For air travelers, the new year began, when the old escaped – with lots of frustration.
By Saturday afternoon on the East Coast, more than 2,600 U.S. flights and nearly 4,600 worldwide had been canceled, according to tracking service FlightAware.
It is the highest single-day U.S. toll since just before Christmas, when airlines began blaming staff shortages on rising COVID-19 infections among crews. More than 12,000 U.S. planes have been canceled since Dec. 24.
However, Saturday’s disruption was not just due to the virus. Winter weather made Chicago – where forecasts required 9 inches (23 centimeters) of snow – the worst place in the country for travelers. More than 800 flights were scrubbed at O’Hare Airport and more than 250 at Midway Airport.
Southwest Airlines suspended operations at both Chicago airports because of the forecast, according to a spokeswoman for the airline. She said Southwest knows from years of operation on the Midway that high winds and blowing winds make it difficult to get planes back into the air quickly.
Southwest canceled more than 450 flights nationwide, or 13% of its schedule. American Airlines and Delta Air Lines scrubbed more than 200 flights each, and United Airlines canceled more than 150.
SkyWest, a regional airline that operates flights under the names American Eagle, Delta Connection and United Express, put 480 flights on the ground, a quarter of its schedule. A spokesman blamed the weather in Chicago, Denver and Detroit and COVID-19 diseases.
Among international airlines, China Eastern scrubbed more than 500 flights, or about a quarter of its total number, and Air China canceled more than 200 flights, a fifth of its schedule, according to FlightAware.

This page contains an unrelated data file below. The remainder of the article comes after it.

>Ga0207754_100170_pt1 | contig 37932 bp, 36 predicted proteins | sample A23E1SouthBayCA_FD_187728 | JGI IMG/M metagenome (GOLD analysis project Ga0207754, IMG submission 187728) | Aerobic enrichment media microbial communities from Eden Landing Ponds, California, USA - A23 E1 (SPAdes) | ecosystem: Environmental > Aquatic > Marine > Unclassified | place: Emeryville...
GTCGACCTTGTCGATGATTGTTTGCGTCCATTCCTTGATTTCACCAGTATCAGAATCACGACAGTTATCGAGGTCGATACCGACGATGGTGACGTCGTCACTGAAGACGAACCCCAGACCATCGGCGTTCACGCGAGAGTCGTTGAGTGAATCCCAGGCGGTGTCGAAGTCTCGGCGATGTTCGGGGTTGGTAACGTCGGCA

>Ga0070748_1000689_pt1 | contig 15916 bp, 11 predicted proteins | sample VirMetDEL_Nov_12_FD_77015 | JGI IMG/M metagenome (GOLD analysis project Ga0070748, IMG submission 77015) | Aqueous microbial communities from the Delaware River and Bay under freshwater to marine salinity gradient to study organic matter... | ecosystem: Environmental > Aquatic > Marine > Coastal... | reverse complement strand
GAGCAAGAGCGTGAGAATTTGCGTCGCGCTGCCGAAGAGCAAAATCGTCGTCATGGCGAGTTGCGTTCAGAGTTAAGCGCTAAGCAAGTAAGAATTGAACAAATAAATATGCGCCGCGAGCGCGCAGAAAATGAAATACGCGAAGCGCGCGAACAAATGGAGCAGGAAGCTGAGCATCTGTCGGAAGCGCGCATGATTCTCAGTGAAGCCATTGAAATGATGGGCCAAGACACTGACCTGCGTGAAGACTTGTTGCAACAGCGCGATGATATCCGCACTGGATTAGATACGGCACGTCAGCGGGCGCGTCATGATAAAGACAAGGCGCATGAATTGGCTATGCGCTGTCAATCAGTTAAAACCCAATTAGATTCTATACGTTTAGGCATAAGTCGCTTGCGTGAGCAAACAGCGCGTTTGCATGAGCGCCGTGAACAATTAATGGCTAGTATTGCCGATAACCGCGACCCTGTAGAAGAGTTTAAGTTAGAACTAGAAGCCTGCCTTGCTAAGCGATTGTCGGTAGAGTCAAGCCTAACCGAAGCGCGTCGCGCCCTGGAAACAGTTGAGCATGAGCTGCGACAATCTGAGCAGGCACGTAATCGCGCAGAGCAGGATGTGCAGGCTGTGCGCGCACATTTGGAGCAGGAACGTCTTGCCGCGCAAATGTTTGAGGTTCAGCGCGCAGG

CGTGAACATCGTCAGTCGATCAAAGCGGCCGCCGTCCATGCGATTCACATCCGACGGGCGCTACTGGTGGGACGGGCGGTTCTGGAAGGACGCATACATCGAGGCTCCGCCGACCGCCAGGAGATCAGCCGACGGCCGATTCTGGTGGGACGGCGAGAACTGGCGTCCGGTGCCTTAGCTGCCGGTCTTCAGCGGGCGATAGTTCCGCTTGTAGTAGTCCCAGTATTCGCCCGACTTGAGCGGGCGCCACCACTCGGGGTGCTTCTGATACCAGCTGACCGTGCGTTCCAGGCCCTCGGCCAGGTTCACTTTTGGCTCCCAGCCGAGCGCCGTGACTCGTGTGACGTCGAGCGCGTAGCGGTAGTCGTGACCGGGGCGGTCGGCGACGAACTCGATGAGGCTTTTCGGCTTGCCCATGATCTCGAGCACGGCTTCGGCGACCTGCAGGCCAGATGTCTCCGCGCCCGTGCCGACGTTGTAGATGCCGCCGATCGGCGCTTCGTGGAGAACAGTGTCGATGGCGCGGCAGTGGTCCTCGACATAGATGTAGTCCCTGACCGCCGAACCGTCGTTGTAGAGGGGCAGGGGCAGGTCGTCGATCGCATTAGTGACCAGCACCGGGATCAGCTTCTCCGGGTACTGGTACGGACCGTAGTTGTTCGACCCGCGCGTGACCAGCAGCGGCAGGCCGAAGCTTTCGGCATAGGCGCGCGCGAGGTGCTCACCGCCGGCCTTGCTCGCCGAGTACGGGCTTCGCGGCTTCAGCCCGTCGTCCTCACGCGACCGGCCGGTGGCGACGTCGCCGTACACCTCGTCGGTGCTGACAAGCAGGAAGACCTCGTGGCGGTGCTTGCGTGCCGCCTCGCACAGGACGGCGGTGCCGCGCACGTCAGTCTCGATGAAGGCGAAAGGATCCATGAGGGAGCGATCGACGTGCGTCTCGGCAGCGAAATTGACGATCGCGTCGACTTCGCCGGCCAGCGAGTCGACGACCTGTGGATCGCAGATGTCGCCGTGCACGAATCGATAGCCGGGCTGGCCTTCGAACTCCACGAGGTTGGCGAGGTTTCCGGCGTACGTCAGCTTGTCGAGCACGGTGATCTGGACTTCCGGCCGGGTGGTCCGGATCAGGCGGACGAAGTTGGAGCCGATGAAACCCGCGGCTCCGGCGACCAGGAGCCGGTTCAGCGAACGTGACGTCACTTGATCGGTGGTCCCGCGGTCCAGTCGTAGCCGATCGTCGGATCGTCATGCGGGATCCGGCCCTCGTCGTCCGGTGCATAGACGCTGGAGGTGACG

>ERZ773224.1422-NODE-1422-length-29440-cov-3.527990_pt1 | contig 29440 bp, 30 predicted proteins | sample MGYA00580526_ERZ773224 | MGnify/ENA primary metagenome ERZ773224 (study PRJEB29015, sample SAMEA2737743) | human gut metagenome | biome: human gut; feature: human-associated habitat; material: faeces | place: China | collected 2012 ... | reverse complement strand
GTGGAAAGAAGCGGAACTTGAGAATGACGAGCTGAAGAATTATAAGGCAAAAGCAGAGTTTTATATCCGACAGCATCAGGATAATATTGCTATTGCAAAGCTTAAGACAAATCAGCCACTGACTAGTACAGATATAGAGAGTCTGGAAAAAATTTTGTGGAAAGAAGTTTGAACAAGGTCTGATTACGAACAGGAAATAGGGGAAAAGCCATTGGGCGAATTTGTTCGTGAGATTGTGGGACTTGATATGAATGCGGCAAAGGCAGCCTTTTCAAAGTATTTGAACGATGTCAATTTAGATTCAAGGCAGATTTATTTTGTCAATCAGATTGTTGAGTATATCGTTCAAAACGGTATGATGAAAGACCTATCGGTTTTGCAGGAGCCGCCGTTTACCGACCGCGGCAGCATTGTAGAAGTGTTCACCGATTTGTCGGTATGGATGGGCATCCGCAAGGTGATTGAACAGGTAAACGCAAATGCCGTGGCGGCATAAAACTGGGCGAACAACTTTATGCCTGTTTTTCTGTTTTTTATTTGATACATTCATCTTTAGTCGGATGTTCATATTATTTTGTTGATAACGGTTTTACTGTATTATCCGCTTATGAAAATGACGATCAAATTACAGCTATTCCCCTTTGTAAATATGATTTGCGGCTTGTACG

In Southern California, LAX reported 208 flight cancellations, John Wayne Airport had nine, Long Beach Airport had six and Hollywood Burbank Airport had five.
Sunday, when many travelers plan to return home from vacation travel, also looks set to be difficult. More than 1,900 flights, including more than 1,000 in the United States, had been canceled late on Saturday. A winter storm with heavy snow is expected to march northeast as a new storm hits the Pacific Northwest, according to the National Weather Service.
Airlines say they are taking steps to reduce cancellations. United offer to pay pilots three times or more of their usual pay to pick up open flights through most of January. Spirit Airlines reached an agreement with the association of flight attendants on double pay for cabin crew through Tuesday, a union spokeswoman said.
When winter weather hit the Pacific Northwest earlier this week, Alaska Airlines urged customers to postpone all “non-essential” flights scheduled for this weekend. With full flight over the New Year holidays, the airline said it was not safe it could rebook stranded passengers for at least three days.
Airlines are hoping that extra pay and reduced schedules will get them through the holiday infatuation and into the heart of January, when travel demand usually falls. The seasonal decline may be sharper than usual this year because most business travelers are still grounded.
Travelers who stuck to the roads instead of the sky also faced challenges. Transport authorities in the Midwest warned motorists that a mix of rain and snow could make roads slippery and reduce visibility, leading to dangerous driving conditions.
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